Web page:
“I know,” he said.  And he named other things he notices.  Details on letters with different fonts.  Things that are just slightly out of place.

I pulled out of the driveway while he was talking.

“Does that make me a mutant?” he asked.

“What? No!”

I looked at his face in the rear view mirror as he looked a little crestfallen. Ah, like the X-Men…we’re in superhero mode again.

“You aren’t the only one in the world with that kind of brain.  But most people don’t.”

Smiles from the back seat.

I realized that this was the time.

I have spent the days since that moment we got Howie’s autism diagnosis in December 2009 wondering how I would talk to Howie about his autism.  I rehearsed it in my head many times.  Bought books.  Read blog posts.  Wanted to make sure I did it “right”.

We stopped at a light.

“So…” I said.  “That ability is a gift.”

“It is?”

“Yes.  You know what I mean by ‘gift’, right?  Not like a birthday party gift but more like a talent.  Something special you have.”

“I know! What is it? What’s it called?”

“It’s called autism.”

“So I have autism?”

“Yes.”

“Hmmmm.”

I decided to push it a little bit more.

“Hey, you know who else has a gift for seeing stuff like that?”

“Who?” he asked.

“Your friend Brooke.”

“Brooke has autism?”

AND THE BIGGEST SMILE FILLED UP MY REAR VIEW MIRROR.

I left the words hanging there for a moment as I turn into the parking lot for the sensory gym.

“Mom?”

“Yes?”

“Can I have the iPad?”

“Of course.  Once we’re inside.”

And we were done.

**********

A totally easy conversation about something not so easy.

I relayed the conversation to my friend Jess later on that morning, partly because it was through her words and guidance that I was even able to have that conversation that way, but also to thank her and Brooke for giving me the permission to share with Howie.

She texted me back with “You know what makes these conversations so hard? US.”

How true is that?

I wrote “It was just so natural as a progression from him seeing something no one else would ever notice…I figured it was a good moment to call it and not a challenging moment.”

That is where Howie and I left it that morning.   His autism is his gift.  He knows that his brain works differently than others.  He knows that it means he can smell things more intensely than others, that he can create things in his head and make them come to life, that he can interpret the world in a way that is uniquely his.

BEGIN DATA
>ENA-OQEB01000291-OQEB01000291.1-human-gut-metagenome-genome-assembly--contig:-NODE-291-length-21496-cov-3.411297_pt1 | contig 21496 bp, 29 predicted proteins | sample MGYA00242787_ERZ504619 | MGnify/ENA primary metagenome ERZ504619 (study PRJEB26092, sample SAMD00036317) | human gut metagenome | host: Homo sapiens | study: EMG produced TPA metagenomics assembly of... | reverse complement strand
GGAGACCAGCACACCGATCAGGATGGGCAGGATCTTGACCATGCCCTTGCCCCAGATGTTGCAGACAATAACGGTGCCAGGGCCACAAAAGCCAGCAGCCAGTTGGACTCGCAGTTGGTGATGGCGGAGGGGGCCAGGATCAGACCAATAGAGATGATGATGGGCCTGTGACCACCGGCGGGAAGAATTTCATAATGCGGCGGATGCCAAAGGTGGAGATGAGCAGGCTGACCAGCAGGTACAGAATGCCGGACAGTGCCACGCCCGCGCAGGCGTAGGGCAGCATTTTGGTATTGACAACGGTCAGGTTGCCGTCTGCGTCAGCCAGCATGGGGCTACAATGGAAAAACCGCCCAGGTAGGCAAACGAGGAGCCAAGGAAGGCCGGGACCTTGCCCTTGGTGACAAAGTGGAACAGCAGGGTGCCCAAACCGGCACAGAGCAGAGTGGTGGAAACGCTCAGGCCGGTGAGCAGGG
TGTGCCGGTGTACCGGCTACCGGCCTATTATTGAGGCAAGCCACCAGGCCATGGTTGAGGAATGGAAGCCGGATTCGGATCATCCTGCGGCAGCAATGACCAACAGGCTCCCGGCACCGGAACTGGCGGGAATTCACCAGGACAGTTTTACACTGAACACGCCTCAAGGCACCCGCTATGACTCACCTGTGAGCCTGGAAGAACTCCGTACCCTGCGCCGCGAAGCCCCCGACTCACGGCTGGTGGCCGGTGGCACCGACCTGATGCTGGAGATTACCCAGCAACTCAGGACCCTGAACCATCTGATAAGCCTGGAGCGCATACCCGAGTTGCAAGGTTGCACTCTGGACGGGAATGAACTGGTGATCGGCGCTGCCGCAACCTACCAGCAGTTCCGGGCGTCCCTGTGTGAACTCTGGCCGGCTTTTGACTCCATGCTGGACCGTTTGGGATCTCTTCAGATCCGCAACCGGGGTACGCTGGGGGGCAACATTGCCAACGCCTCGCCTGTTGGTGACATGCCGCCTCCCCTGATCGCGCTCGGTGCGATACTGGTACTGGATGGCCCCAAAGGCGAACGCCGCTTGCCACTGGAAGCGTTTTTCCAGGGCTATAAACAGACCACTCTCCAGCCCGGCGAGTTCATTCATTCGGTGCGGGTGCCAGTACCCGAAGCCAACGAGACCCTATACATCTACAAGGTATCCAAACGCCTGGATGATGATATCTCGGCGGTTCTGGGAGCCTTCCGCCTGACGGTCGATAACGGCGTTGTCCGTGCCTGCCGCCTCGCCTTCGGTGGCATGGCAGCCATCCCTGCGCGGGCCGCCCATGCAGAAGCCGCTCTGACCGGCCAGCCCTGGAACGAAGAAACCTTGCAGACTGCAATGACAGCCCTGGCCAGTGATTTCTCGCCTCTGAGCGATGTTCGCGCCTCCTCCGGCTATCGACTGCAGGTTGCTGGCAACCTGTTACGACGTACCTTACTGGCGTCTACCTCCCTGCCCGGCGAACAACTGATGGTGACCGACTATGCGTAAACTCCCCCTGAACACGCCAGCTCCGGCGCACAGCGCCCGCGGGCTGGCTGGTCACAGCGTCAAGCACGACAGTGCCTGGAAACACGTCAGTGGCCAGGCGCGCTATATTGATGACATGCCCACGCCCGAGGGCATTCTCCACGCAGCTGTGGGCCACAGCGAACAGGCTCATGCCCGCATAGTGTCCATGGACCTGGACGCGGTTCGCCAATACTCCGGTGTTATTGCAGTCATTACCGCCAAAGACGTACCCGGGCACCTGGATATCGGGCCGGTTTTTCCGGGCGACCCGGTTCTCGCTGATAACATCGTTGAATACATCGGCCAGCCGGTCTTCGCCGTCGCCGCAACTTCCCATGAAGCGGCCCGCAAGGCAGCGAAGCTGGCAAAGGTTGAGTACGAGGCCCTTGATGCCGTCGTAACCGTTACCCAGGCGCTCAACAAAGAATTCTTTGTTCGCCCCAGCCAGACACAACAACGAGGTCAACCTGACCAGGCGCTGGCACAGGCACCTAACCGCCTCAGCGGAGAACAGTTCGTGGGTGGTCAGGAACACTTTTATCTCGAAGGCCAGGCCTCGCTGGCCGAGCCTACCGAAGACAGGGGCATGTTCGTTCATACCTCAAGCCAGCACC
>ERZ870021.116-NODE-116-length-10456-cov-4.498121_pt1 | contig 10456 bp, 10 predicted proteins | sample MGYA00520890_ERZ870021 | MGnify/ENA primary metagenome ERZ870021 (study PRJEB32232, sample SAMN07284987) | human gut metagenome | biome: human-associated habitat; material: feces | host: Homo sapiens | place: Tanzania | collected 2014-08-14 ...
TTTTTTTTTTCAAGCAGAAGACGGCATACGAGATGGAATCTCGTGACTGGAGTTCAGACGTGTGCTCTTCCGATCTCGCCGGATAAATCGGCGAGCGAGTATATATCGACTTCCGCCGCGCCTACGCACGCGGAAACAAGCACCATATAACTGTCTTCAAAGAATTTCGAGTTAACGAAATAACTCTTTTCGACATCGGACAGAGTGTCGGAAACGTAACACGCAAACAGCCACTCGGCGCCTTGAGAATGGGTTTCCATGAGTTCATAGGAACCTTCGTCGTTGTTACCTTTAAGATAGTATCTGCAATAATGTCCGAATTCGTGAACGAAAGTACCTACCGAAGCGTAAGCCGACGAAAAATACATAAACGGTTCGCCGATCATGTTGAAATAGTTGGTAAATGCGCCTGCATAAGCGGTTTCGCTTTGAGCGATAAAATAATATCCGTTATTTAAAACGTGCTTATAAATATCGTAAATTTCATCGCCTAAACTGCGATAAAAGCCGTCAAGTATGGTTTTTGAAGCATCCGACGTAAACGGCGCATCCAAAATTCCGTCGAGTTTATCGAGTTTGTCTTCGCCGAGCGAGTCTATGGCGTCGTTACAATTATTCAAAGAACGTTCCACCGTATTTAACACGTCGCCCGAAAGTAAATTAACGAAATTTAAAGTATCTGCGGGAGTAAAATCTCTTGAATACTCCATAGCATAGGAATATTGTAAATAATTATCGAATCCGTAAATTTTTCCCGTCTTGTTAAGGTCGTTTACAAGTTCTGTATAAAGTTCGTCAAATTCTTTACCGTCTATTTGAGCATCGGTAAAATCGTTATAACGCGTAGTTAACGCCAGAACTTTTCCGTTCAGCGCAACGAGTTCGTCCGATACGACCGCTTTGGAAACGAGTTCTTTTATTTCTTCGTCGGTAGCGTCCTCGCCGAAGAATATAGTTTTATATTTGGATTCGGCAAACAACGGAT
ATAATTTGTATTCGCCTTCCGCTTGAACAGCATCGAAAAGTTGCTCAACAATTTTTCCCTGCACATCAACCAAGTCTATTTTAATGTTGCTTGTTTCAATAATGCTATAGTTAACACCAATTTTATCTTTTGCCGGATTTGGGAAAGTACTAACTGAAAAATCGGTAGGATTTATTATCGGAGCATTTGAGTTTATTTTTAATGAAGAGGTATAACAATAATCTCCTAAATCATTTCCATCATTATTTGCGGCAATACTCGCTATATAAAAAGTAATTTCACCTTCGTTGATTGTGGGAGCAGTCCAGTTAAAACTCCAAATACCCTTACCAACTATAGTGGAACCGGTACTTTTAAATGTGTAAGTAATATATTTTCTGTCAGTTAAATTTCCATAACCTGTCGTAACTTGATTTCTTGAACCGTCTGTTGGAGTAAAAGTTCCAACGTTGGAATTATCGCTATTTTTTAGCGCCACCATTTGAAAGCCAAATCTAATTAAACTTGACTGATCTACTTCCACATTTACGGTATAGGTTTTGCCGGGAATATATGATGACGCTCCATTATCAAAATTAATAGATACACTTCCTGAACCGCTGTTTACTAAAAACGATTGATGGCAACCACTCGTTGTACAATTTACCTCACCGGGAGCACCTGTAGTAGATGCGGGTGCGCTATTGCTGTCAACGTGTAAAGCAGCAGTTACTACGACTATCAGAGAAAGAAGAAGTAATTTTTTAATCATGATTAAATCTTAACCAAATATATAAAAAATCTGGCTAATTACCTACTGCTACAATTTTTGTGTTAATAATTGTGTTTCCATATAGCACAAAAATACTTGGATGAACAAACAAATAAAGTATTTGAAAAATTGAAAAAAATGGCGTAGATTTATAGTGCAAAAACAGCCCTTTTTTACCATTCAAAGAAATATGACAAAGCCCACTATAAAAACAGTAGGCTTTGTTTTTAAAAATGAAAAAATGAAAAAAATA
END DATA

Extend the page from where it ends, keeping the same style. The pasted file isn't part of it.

And he’s knows he’s not alone.  Knowing that he has a friend whose brain works a little differently is so important.  We’ve talked some more about other kids we know who are autistic and each time a smile fills the room.

At some point I know we’ll have to talk about the challenges that autism brings.  Because that is as important as knowing the strengths. Part of understanding his differences is knowing that the sensory issues, the difficult time sitting still, the frustration over school projects and social interactions, and the perseverations – these are not because he’s not smart or incapable.   Actually just the opposite.  Knowing that his brain works differently will help him understand that his aides in school are there not as a crutch or punishment but as a tool for support, just like his sensory tool box.  He needs to know that it’s okay to ask to leave the room when he can’t concentrate, and that it’s okay to ask for help not because he can’t do it but because he needs to frame it in a way that works for his unique brain.

But we aren’t at that point yet.  That conversation will come – it may be next week or next month or next year.  What I know now is that I can’t plan it.  It has to fit the time and place with no script or plan.

Unique to him.  Just like the snowflake that he is.

my favorite holiday present ever. Howie's teacher made a snow globe with his picture inside.  As Howie says "It shows my 'pizzazz'".

my favorite holiday present ever. Howie’s teacher made a snow globe with his picture inside. As Howie says “It shows my ‘pizzazz'”.

Whether life’s disabilities
Left you outcast, bullied or teased
Rejoice and love yourself today
‘Cause baby, you were born this way

I’m beautiful in my way
‘Cause God makes no mistakes
I’m on the right track, baby
I was born this way” – Born This Way by Lady Gaga